A Culinary Tour of Cape Town
I was contacted by the lovely folk at the Irish Food Board earlier this year to assist them in putting together a week-long, fairly intense culinary tour of Cape Town for a team of 12 of their members. Daunted but thrilled with the challenge, I roped in my dear friend Dawn Jorgensen, who creates safari and dream holiday packages to Southern and East Africa. Little did we know that in addition to crafting an itinerary we’d be invited to accompany our guests too. So, out went the plans of hiring a regular tour guide. It was us and them, and did we have a fun week!
I trawled my little black book and along with Tom Collins, the insight and innovation analyst at Bord Bia, we fashioned an itinerary that showcased the best, tastiest and industry-related experiences that the Board was after for their inspiration and scouting mission to the Mother City. Dawn and I wanted to share as much of the Mzanzi spirit with our guests as we could. The best feedback we received, unanimously from everyone, was that they wanted to return with their families to Cape Town and surrounds to enjoy and savour at leisure.
We were met with the hospitality South Africans are rightfully known for and nothing was too great or too small a request. An example: one restaurant generously opened way before trading hours especially for us, having taken our orders in advance so that we could be in time for the next appointment.
The experience, for both Dawn and I, was a combination of rewarding and educational. We were forced at times to look at the local food scene in a new way, and to think about habits, trends, the price of labour, all the while discussing and comparing Irish and South African produce, production methods and technology as well as ethics.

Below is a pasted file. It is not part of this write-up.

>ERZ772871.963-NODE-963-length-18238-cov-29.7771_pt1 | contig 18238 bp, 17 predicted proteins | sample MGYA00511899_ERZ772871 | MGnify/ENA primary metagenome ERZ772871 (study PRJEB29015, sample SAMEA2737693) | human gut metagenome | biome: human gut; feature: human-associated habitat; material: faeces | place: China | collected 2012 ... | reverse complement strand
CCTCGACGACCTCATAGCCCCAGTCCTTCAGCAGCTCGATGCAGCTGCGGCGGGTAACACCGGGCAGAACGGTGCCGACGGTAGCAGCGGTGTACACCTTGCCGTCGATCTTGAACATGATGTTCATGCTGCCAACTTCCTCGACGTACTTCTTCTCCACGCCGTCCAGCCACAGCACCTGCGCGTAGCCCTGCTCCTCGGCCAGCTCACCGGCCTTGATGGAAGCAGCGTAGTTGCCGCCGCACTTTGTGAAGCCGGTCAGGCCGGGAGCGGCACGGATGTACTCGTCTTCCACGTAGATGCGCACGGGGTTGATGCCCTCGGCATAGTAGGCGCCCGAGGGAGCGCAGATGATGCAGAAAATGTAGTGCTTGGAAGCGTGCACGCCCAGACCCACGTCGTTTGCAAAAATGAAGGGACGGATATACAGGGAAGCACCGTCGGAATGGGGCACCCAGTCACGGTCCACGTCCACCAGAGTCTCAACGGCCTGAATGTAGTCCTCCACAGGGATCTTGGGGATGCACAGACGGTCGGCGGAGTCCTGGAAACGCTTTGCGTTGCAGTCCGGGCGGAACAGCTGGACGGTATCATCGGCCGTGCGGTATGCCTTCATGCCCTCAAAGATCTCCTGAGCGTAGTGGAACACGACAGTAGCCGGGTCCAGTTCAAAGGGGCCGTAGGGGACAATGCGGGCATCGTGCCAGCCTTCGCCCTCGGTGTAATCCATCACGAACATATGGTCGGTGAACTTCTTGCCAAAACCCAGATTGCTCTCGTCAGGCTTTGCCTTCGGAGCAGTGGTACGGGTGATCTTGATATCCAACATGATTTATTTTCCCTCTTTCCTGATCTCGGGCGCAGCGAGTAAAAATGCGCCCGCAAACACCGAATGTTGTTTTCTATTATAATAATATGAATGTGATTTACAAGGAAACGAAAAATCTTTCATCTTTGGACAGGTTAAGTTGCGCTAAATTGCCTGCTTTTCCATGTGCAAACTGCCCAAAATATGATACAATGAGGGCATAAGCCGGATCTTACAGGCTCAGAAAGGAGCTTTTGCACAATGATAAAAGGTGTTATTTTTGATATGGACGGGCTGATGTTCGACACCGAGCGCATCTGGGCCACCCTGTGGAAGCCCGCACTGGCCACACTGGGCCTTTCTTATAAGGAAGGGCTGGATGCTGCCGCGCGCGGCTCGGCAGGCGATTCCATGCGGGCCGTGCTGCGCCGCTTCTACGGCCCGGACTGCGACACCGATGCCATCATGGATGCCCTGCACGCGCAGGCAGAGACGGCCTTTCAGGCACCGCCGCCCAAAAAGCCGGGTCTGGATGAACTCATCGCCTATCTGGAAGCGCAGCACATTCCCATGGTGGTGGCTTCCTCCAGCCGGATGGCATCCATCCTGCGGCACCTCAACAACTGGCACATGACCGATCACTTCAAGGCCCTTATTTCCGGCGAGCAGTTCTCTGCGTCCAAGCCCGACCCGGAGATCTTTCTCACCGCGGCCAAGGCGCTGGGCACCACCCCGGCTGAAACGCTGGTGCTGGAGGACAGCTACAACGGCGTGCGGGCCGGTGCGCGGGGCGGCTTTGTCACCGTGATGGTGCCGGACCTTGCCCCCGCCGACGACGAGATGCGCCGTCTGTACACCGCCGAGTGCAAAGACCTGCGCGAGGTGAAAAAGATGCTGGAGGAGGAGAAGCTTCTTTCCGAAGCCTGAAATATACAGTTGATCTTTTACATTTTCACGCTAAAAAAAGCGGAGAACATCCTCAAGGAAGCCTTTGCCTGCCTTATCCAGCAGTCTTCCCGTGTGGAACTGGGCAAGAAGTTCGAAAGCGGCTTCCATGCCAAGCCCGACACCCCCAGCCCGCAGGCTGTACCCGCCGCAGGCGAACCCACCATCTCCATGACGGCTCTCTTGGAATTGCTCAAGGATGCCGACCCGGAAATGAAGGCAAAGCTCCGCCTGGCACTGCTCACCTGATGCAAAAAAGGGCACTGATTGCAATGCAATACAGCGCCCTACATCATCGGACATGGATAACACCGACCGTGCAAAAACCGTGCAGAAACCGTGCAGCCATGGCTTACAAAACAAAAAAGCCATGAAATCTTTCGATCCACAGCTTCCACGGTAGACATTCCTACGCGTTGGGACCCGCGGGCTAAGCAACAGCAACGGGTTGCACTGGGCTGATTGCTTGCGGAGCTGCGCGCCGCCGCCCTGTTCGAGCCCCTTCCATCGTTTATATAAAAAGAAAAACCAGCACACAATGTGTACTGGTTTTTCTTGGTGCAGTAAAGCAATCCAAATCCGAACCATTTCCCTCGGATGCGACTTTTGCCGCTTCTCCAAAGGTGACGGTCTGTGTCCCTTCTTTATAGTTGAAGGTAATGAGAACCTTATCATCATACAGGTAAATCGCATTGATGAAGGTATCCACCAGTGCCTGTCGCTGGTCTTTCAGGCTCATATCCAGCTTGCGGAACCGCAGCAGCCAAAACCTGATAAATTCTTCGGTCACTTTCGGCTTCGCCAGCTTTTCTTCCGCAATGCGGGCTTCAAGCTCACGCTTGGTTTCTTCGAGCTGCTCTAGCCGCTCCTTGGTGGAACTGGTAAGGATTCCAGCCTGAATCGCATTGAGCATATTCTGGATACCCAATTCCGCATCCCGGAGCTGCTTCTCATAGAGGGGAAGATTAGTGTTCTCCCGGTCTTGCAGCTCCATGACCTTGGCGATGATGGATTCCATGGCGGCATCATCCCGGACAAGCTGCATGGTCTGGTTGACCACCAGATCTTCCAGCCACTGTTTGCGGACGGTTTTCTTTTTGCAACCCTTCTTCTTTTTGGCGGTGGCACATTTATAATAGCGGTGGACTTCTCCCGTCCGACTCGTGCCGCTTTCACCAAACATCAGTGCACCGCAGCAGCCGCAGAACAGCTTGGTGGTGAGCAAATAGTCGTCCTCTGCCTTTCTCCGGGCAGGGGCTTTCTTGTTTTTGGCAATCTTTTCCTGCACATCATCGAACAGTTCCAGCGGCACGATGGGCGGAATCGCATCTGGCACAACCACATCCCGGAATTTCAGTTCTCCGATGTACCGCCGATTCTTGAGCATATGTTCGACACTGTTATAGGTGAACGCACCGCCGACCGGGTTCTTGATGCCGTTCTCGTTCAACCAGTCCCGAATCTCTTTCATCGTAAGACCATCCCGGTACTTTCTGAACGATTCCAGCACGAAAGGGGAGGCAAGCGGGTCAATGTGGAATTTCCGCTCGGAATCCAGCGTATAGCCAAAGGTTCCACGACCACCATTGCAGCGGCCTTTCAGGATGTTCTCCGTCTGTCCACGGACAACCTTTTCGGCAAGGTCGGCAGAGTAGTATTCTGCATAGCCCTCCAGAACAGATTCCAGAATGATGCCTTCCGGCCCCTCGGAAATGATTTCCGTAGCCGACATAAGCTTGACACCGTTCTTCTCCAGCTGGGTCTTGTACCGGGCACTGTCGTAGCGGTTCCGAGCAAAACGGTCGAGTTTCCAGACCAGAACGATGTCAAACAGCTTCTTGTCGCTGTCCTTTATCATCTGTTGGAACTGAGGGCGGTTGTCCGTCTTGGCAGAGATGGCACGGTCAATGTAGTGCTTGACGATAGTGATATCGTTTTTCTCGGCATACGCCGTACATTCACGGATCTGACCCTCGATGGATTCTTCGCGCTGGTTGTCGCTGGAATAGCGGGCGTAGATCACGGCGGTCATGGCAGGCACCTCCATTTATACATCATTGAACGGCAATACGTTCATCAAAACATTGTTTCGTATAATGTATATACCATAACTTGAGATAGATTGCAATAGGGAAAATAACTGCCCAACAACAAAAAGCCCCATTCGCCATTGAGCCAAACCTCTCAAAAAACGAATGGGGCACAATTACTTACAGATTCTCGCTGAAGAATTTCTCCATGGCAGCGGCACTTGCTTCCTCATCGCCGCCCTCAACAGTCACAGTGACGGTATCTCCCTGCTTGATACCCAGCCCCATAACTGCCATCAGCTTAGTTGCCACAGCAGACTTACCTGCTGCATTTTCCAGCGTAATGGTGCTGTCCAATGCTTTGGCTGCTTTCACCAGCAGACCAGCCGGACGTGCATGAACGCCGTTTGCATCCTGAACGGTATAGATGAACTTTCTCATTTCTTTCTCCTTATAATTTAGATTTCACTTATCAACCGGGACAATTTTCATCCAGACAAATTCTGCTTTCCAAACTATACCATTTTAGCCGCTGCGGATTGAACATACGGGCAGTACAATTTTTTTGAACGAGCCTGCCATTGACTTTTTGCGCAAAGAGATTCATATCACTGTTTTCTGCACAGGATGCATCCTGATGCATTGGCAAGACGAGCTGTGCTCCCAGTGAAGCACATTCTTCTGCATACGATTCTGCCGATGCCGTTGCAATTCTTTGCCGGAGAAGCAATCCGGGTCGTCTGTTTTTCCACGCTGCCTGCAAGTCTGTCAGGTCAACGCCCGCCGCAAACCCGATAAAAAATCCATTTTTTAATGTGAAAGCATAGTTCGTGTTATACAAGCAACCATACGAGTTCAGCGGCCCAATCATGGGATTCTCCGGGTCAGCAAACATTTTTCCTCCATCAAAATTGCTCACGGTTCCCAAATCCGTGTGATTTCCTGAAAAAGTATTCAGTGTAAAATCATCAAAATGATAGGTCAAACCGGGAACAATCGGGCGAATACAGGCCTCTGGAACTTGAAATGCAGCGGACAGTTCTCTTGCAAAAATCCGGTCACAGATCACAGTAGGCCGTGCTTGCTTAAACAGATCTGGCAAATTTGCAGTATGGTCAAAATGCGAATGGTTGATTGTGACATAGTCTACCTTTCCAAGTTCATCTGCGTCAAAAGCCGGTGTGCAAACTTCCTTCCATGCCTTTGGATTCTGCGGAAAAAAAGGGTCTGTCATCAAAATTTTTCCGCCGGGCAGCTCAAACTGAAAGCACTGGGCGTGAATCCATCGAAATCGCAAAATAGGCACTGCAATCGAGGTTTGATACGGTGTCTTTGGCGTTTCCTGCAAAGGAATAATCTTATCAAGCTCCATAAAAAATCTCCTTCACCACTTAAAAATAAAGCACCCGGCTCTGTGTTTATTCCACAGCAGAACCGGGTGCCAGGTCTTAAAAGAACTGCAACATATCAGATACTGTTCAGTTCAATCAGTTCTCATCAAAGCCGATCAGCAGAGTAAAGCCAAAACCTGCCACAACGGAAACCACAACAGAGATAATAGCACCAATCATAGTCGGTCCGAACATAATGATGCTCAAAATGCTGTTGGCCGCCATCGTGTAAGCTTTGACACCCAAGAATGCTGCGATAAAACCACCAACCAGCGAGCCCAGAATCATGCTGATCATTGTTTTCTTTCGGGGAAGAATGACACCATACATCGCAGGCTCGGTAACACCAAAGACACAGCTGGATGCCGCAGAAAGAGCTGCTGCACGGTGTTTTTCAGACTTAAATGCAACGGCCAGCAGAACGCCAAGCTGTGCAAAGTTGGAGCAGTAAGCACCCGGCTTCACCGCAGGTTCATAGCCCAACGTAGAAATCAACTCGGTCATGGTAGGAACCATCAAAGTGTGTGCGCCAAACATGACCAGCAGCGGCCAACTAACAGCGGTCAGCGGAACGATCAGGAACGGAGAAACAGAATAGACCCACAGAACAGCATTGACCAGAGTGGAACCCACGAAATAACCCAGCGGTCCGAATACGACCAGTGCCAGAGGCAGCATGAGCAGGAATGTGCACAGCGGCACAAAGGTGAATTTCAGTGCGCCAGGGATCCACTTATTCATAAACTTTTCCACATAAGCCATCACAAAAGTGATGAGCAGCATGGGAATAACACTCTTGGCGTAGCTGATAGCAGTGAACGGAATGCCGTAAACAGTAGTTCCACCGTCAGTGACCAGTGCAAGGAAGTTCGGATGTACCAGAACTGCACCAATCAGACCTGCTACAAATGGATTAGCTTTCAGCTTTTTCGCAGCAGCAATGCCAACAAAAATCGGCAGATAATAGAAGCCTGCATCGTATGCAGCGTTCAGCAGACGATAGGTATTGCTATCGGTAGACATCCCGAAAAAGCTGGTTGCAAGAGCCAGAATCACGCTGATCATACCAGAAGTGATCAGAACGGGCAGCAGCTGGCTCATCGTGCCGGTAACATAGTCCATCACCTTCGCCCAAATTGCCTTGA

Many of our guests come from families belonging to a trade or farming concern for generations – butchers, farmers, bakers and so on. The collective expertise of our group was humbling and as we shared our local experiences, we lapped up the insight they continuously shared, sometimes bursting into song. Them, not us. As can be expected from the fun-loving Irish.
A highlight for us, was the midweek South African braai (barbeque) we held on the roof top of the Grand Daddy Hotel, where we were adressed by our charming, erudite host Michael Oliver . Sharing the stories about their journey in the food industry Julie Carter of Ocean Jewels, Richard Bosman of Richard Bosman Quality Cured Meats, Matt Allison, urban farmer and ever-evolving stay at home dad and Jason Lilley, artisan baker whom we visited at his Bree Street store earlier in the week. Over peppermint tart and more wine, in the early hours of the morning, we listened to stories about home and melodious song after song. A very special night.
These are some of the images from our week together. There were meetings, strategy sessions, supermarket and market visits scouting for innovative packaging and design, in between the eating and drinking. All work, all play!
A heartfelt thank you to all our people who gave us their time and expertise, as well as those who answered our our cold-calls and emails, making many important meetings and experiences possible. And thank you to Tom and Helen King for assigning us with this task. It was the impetus Dawn and I needed for a project we are working on as a result, and we will share more as soon as we can.